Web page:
The slide just north of Castlegar last month closed Highway 3A for a day and a half. Photo: Betsy Kline

COLUMN: Inspired by a mechanical ballet

Front-row musings from the Highway 3A slide

STEWART SUTHERLAND

Wee Bits and Pieces

Everyday may not be a good day, but there is good in every day.

Here is an example of what happened on one of these days just recently; an act of god! A mudslide changed one road in our neighbourhood forever, in so many different ways. Let me share some with you. My wife called me from work, and told me about the slide that happened about four hour after she passed the area. I went outside and my ears were immediately accosted by engine noise.

I walked across my lawn to look down on the intersection of our road and Highway 3A. I had never seen such an assortment of vehicles travelling from the east, trying to make U-turns in front of the barrier across the highway. The only traffic to and from the west. were medium and large sized front end loaders, bulldozers and loaded dump trucks. Many were turning up our road, heading with their boxes filled with earth from the slide, which had previously never been touched for several million years.

Coming down our driveway, I stopped a few times to imagine this scene with music.

As I proceeded up the street to the dump site, I was passing small groups of neighbours, some of whom I had never seen before, talking on topics like water lines, injuries, property damage, road and rail shutdown. All these of subjects were intermixed with laughter and worrying about, instead of 10 km to town, it would be a 60 km detour. Plans were being formulated to ride together, and to lookout for each other’s concerns.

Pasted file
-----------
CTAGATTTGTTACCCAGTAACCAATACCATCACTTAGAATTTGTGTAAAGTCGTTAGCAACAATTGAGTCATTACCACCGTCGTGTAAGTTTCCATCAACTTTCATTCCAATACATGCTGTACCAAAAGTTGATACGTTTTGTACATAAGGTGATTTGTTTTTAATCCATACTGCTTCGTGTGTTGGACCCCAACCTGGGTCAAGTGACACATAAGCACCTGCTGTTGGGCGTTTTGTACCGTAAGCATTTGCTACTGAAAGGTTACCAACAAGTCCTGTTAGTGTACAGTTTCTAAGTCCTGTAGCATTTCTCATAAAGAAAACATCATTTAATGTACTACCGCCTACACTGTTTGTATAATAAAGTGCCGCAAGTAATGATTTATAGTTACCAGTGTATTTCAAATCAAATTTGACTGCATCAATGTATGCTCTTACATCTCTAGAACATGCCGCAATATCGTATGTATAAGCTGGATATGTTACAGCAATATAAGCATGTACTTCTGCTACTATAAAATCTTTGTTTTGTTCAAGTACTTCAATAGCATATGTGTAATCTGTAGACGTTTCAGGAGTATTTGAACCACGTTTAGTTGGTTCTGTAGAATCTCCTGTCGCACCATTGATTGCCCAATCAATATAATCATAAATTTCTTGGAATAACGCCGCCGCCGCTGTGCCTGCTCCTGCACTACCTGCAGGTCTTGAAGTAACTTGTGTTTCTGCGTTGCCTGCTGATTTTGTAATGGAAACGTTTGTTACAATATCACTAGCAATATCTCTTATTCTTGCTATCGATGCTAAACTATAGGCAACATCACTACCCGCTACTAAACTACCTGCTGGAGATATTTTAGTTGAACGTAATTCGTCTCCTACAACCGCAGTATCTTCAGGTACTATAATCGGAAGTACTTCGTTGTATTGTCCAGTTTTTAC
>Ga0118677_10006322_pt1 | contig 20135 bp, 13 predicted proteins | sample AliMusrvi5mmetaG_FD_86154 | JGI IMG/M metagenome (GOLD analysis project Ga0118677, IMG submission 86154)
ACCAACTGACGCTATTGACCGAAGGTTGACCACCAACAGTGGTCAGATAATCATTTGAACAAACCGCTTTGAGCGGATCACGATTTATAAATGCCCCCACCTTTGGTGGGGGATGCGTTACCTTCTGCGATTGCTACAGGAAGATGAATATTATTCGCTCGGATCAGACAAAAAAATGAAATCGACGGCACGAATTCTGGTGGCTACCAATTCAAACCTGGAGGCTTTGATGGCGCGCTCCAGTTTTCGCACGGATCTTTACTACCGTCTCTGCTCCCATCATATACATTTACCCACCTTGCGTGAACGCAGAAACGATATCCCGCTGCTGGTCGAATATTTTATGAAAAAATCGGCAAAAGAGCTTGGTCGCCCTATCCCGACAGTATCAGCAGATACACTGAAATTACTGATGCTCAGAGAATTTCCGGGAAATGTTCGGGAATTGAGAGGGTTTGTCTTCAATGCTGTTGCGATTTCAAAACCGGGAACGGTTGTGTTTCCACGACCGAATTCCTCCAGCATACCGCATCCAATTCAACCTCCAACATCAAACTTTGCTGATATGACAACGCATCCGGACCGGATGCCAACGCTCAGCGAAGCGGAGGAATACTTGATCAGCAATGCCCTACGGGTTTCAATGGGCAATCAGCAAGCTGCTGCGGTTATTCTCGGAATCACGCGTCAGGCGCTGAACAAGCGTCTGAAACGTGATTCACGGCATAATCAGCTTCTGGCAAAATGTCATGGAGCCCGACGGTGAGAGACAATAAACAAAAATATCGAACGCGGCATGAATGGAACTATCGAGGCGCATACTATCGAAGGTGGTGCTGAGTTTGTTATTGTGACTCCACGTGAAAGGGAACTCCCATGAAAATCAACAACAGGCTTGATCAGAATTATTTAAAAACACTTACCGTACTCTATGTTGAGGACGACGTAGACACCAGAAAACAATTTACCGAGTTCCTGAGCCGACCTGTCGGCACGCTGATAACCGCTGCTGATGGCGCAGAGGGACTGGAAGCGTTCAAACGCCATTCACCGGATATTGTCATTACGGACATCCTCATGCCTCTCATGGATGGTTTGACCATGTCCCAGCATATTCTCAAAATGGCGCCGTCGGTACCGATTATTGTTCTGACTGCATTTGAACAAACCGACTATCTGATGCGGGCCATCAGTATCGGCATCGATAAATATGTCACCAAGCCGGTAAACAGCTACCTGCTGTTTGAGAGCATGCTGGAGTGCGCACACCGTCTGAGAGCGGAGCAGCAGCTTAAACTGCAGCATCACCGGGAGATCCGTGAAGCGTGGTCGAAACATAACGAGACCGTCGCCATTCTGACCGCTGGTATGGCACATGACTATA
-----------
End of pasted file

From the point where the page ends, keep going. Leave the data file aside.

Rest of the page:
Wow! Our quiet street has once again become a caring entity. Long may it last. The truck that I followed was now dumping at a neighbour’s property, where they had a great void, begging to be filled.

As I made my way back to my abode, nodding, smiling and chatting to old and new residents, I started to think of some areas on my driveway that could use some fill. Within 10 minutes, I had stopped one of the trucks, and made arrangements with the driver where to place his 14-yard earth package. As one truck left the drop zone, a large loader took it’s place, with the operator offering to push the muck into place. Wth a few deft maneuvers of his mechanical spoon, I was now looking at the foundation of my new ramp. Yee haw!

The trucks kept on hauling way into the night. During this period, my observations aided by my trusty stereo system, was of an unscripted mechanical ballet, the performers – oops the operators – worked so graciously, filling cavities in people’s properties, keeping those who inquired updated with news and progress reports from the slide site.

The movement of this unwanted blockage, to commerce and hundreds of travellers changed, in the short 2 km journey in a dump truck it became a wonderful addition to a few fortunate residents in our ‘hood.

It not only brought topographic change for some, it got people – young and old – out in the street. They were talking not texting and asking how they could help each other. If this only lasts for a day, I am glad that I was there for it. It could be the start of something good. Let’s talk and see where it could go eh!

“Lookout mud slide Road” t shirts and pot luck barbies, etc etc.

Thanks to the participants one and all!!!

Every day may not be a good day, but there is good in every day.

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